North Shore community mourns as suspects' past comes to light
HALEIWA, OAHU (HawaiiNewsNow) - As police continue to investigate the gruesome murder of a woman on Oahu's North Shore earlier this week, the Haleiwa community came together to remember the beloved mother, wife, and friend who was the victim of an unthinkable tragedy.
There is still no known motive for why Telma Boinville suffered such an awful death. But it was very clear at Friday's vigil that she was loved.
"I thank God at this time for allowing her to be my partner because it's been the best years of my life," said Kevin Emery, the victim's husband.
Emery said his wife "was the most beautiful spirit and most beautiful soul."
On Thursday afternoon, Boinville was brutally murdered in a vacation rental on Ke Iki Road that she had been cleaning.
Sources said the 51-year-old suffered blunt force trauma to the head, and that her body was found in a pool of blood. The victim was at the home with her 8-year-old daughter, who was found tied up but was otherwise uninjured.
In an emotional interview Friday, the victim's husband said he's forgiven the person who did it.
"It's very hard for me to say this right now, but I forgive you, to the person who did this. I know this is an act of evil,"
And he called on the community to come together.
"Love your friends, love your neighbors, love your families. And kill everybody with aloha. Because life is about aloha," he said. "Spread the aloha spirit so everybody around the world can feel it. That's why they're here. That's why there's traffic all here. They all want a piece of Hawaii to feel the aloha."
And that's just the message people took to heart.
Earlier Friday, Boinville's family and friends gathered at Ke Iki Beach for a celebration of life, laying flowers to honor a woman who had an impact on so many. Those who knew her say Boinville, who was a substitute teacher at Sunset Beach Elementary School, was a loving and caring person.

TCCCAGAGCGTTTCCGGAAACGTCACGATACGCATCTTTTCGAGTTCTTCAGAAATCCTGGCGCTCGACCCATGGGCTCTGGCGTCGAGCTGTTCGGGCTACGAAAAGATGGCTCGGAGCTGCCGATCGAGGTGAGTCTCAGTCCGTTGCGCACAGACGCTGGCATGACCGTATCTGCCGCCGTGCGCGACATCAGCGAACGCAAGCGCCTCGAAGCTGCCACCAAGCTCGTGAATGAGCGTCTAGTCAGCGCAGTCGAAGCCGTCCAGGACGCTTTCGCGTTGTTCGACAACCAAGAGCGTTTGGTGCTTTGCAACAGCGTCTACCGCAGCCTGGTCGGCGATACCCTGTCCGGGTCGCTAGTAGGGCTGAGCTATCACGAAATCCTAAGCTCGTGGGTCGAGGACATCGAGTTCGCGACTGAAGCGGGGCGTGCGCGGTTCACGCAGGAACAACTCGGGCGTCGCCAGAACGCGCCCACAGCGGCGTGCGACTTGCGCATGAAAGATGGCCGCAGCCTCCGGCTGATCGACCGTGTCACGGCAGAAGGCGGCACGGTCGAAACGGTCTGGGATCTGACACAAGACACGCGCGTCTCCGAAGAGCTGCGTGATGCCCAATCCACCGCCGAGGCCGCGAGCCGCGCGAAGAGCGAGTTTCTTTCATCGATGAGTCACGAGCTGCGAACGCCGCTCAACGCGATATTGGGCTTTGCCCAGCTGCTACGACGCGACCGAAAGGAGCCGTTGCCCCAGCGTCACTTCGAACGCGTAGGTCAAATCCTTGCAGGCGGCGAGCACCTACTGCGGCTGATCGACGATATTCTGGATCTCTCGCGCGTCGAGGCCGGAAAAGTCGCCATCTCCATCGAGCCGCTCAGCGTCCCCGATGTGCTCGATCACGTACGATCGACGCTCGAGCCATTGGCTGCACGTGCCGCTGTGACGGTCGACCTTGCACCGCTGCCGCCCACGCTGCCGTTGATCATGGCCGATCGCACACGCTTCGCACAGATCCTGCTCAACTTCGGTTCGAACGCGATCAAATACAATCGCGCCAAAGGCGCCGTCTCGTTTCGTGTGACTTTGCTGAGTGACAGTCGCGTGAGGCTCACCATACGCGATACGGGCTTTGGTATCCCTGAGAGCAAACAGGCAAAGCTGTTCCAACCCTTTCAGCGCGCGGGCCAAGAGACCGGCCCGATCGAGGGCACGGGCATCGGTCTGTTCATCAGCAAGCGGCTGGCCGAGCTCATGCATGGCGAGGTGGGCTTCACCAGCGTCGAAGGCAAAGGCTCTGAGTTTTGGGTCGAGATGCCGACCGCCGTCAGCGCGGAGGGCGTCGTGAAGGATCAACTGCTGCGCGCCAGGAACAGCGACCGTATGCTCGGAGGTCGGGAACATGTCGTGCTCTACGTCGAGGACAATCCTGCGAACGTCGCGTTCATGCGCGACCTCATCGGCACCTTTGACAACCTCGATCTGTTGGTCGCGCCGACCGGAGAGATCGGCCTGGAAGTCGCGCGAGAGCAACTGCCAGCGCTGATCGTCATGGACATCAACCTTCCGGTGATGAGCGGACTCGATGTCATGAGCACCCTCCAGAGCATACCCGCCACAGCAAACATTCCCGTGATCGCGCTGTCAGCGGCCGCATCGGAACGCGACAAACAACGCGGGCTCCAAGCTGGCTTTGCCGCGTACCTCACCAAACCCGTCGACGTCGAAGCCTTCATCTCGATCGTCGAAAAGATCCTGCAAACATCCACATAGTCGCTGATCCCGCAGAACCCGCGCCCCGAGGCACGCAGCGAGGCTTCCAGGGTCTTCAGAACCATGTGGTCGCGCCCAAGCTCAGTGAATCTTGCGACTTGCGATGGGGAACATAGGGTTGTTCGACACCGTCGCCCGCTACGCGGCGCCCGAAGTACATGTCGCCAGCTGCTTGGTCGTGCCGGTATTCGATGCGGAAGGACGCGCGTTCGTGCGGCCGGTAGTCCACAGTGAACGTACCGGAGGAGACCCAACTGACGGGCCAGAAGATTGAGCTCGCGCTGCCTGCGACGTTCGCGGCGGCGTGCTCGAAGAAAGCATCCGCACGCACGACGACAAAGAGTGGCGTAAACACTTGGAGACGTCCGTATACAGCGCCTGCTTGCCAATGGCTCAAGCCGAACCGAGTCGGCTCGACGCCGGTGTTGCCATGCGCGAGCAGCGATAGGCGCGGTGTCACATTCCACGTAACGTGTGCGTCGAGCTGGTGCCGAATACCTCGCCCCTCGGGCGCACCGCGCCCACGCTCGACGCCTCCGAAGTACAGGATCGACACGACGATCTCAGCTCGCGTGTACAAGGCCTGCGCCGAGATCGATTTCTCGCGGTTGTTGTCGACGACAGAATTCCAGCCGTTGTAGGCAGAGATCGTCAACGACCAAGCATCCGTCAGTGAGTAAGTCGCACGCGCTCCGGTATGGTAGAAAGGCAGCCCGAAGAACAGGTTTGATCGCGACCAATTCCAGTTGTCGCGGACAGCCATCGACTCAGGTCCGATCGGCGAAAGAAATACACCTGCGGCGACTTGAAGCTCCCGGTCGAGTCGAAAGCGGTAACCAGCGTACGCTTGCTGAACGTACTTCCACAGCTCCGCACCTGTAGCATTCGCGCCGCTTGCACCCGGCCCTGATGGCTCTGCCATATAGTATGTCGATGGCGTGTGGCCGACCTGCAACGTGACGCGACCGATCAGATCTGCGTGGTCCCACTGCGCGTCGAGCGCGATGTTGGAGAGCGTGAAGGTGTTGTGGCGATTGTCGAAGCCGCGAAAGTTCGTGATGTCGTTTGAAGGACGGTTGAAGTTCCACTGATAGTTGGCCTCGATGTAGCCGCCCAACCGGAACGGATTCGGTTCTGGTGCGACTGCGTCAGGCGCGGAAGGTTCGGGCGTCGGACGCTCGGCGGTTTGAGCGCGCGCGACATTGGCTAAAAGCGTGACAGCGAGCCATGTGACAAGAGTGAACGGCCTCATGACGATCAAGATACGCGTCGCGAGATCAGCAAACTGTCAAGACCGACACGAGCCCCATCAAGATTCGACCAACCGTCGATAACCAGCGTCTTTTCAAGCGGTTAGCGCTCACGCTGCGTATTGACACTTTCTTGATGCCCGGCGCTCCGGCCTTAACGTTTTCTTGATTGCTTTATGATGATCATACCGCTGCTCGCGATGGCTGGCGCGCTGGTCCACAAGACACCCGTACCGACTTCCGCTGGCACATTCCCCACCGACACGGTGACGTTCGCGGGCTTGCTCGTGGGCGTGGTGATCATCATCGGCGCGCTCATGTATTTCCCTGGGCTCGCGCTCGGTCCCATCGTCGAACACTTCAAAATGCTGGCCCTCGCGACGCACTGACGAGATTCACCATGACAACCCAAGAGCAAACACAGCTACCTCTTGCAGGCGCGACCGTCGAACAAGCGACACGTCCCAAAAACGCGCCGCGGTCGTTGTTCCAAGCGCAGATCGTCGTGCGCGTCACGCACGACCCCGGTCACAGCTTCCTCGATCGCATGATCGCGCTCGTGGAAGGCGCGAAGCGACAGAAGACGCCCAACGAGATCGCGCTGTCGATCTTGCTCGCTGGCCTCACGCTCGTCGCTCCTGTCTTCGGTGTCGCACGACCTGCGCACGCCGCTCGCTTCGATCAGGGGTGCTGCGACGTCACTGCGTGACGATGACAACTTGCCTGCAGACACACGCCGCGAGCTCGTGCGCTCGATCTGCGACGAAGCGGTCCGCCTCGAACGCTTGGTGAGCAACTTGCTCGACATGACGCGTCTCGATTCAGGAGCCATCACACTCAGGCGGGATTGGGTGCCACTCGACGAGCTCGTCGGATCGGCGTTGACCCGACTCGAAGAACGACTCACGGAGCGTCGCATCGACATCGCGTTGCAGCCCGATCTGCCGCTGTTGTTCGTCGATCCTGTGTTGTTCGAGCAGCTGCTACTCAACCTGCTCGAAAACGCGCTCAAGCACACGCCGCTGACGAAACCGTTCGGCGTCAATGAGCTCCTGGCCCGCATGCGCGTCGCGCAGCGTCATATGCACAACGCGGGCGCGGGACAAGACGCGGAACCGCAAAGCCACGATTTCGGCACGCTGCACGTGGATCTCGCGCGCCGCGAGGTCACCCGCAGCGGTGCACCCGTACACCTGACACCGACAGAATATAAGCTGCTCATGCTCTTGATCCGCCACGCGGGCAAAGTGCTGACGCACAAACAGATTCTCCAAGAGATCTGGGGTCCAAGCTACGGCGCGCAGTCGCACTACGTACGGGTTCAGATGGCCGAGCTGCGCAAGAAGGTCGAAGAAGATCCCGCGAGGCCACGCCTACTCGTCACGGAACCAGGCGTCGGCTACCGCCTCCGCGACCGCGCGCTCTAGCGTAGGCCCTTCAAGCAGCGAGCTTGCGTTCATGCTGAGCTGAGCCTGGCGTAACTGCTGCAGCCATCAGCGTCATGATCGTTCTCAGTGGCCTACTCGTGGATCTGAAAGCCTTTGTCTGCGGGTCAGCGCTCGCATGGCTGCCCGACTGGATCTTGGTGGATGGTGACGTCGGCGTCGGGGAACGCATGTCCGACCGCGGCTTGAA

"She did everything she could to be with people and she would ... celebrate life," said friend Virginia Hebert. "Telma, we love you."
Details over suspects' history emerge
Two suspects, 23-year-old Stephen Brown and 20-year-old Hailey Dandurand, were arrested Thursday night in Mililani, where the victim's vehicle was also found. Around 8 a.m. Friday, the two were both transferred to the Honolulu Police Department headquarters, where they laughed and smirked at news cameras as police hauled them into the cellblock.
The two were wearing police-issued attire, their clothes apparently taken for evidence.
Sources say the victim's credit card was found in one of the suspect's pockets, and that dried blood was found on their clothing and hands.
Police were called to the Pupukea home where the murder happened about 3 p.m., after visitors from Australia arrived and found the victim.
An all points bulletin went out for the suspects shortly afterwards.